Voters in Oregon are being asked to decide whether to decriminalise the possession of small amounts of hard drugs, including heroin and cocaine.
Measure 110 aims to expand access to drug treatment and recovery services, in place of jail time.
If approved, it would be the first legislation of its kind to be passed in the US. Opponents say it risks normalising the most dangerous drugs.
The vote on Tuesday coincides with the US presidential election.
It is just one of many measures that voters in US states are being asked to approve or reject. Others include proposals on abortion rights, taxes and the legalisation of marijuana.
Under Oregon’s Measure 110, people caught with small amounts of drugs for their personal use will have the option of paying $100 (£77) fines or attending free addiction recovery centres.
The recovery centres would be funded in part by tax revenues from Oregon’s legal, regulated marijuana industry.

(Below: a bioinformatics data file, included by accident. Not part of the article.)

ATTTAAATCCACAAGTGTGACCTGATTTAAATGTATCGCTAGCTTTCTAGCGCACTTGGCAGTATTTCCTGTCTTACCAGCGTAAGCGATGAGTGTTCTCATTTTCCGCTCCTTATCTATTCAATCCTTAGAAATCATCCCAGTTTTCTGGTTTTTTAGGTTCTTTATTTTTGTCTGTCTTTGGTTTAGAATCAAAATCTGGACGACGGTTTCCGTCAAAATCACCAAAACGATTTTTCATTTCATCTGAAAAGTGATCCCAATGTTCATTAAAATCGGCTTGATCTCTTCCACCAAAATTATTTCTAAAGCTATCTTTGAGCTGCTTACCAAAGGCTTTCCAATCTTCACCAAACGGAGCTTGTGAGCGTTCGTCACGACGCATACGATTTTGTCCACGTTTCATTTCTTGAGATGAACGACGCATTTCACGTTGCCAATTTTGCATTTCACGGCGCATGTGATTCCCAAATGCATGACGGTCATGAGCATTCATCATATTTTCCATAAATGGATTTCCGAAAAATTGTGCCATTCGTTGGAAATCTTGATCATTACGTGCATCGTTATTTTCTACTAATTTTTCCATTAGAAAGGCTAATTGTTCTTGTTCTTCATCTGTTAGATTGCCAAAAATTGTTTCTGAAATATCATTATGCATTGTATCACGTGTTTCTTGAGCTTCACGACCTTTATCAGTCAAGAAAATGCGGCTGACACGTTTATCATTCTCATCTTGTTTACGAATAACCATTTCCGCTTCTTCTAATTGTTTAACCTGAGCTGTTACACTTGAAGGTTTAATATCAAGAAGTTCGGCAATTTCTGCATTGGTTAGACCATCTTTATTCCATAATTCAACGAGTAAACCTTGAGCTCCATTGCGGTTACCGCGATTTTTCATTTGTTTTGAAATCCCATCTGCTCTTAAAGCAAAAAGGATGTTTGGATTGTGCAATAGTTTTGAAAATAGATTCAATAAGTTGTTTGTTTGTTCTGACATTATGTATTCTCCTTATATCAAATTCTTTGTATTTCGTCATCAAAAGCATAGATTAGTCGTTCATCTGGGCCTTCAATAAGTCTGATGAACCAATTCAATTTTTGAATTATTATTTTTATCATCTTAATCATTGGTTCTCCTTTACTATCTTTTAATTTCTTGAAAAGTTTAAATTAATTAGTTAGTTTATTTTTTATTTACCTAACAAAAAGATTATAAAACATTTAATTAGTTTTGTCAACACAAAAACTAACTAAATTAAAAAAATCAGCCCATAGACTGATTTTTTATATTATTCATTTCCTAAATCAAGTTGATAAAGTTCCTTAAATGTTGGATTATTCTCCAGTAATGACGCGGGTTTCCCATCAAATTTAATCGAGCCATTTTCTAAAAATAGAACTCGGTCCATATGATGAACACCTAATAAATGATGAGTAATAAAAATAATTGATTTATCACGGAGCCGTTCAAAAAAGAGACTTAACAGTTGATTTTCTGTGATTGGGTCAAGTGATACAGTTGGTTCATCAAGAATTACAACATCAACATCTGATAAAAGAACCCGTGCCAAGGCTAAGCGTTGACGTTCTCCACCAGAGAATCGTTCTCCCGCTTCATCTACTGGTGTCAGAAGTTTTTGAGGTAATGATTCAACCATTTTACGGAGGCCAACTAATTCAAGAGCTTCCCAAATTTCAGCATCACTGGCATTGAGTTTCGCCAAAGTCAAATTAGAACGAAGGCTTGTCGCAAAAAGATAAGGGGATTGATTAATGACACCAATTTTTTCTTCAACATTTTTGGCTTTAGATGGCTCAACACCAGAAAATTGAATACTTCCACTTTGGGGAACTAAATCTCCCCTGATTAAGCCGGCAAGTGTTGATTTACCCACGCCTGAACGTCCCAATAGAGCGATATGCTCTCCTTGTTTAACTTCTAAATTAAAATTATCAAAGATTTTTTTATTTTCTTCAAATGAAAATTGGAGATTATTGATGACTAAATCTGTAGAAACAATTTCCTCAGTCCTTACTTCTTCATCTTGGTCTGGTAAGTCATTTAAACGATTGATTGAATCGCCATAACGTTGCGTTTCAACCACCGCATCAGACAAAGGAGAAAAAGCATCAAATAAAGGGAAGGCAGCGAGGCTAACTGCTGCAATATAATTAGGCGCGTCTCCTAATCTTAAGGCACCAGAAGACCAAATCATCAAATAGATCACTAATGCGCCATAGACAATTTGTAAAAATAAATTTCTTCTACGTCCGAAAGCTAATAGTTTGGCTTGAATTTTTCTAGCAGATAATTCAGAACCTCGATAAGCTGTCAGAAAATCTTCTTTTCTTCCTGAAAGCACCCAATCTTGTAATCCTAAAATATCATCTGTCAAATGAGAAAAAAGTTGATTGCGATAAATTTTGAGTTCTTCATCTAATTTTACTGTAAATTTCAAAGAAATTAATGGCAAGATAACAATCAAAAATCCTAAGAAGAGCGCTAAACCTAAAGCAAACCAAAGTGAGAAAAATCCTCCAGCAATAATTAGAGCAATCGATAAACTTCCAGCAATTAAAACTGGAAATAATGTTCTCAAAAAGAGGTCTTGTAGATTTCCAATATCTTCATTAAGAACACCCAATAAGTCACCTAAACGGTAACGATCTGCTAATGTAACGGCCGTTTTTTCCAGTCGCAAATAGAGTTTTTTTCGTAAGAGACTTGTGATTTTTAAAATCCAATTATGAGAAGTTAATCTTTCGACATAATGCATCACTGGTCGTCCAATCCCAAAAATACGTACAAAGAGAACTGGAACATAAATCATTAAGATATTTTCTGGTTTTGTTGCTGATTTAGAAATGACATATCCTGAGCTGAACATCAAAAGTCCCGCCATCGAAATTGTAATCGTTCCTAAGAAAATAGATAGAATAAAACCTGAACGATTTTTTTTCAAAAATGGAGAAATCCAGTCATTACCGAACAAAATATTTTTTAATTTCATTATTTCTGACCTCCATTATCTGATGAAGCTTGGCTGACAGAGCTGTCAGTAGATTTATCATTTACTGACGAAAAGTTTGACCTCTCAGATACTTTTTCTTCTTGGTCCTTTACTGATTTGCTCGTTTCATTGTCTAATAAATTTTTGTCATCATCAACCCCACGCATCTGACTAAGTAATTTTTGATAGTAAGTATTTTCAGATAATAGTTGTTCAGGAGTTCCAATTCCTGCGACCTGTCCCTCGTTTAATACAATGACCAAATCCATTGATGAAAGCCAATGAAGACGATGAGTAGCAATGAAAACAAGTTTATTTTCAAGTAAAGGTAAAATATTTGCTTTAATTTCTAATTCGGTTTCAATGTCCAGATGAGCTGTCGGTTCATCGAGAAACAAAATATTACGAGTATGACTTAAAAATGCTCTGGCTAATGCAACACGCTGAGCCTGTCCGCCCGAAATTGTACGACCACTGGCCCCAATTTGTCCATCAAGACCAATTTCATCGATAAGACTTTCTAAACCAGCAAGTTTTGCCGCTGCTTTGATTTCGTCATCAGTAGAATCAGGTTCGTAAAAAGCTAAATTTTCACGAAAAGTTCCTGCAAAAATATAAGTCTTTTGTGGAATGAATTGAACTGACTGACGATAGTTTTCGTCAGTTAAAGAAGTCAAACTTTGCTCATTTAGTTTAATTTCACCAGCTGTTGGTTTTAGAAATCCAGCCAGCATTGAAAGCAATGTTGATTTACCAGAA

The amounts covered by the proposed legislation vary for different drugs, and include less than one gram of heroin, or two grams of cocaine.
Violations of the state law against drug possession currently carry a maximum penalty of a $6,250 fine and up to a year in jail.
People who manufacture or distribute the drugs will still face criminal punishment if Measure 110 is approved.
The measure is supported by the Oregon Nurses Association, the Oregon chapter of the American College of Physicians and the Oregon Academy of Family Physicians.
“Punishing people for drug use and addiction is costly and hasn’t worked. More drug treatment, not punishment, is a better approach,” the groups said in a statement.
It also has the backing of three district attorneys, including the top prosecutor in Oregon’s most populous county, the Associated Press news agency reports.
Facebook CEO Mark Zuckerberg and his wife, Priscilla Chan, have also backed the measure, making a major donation to the campaign through their Chan Zuckerberg Initiative.
However, some two dozen district attorneys have opposed it, saying it “will lead to an increase in acceptability of dangerous drugs”.
Countries including Switzerland, Portugal and the Netherlands have already taken similar measures to decriminalise possession of small amounts of hard drugs and invest in “harm reduction programmes”, according to the United Nations.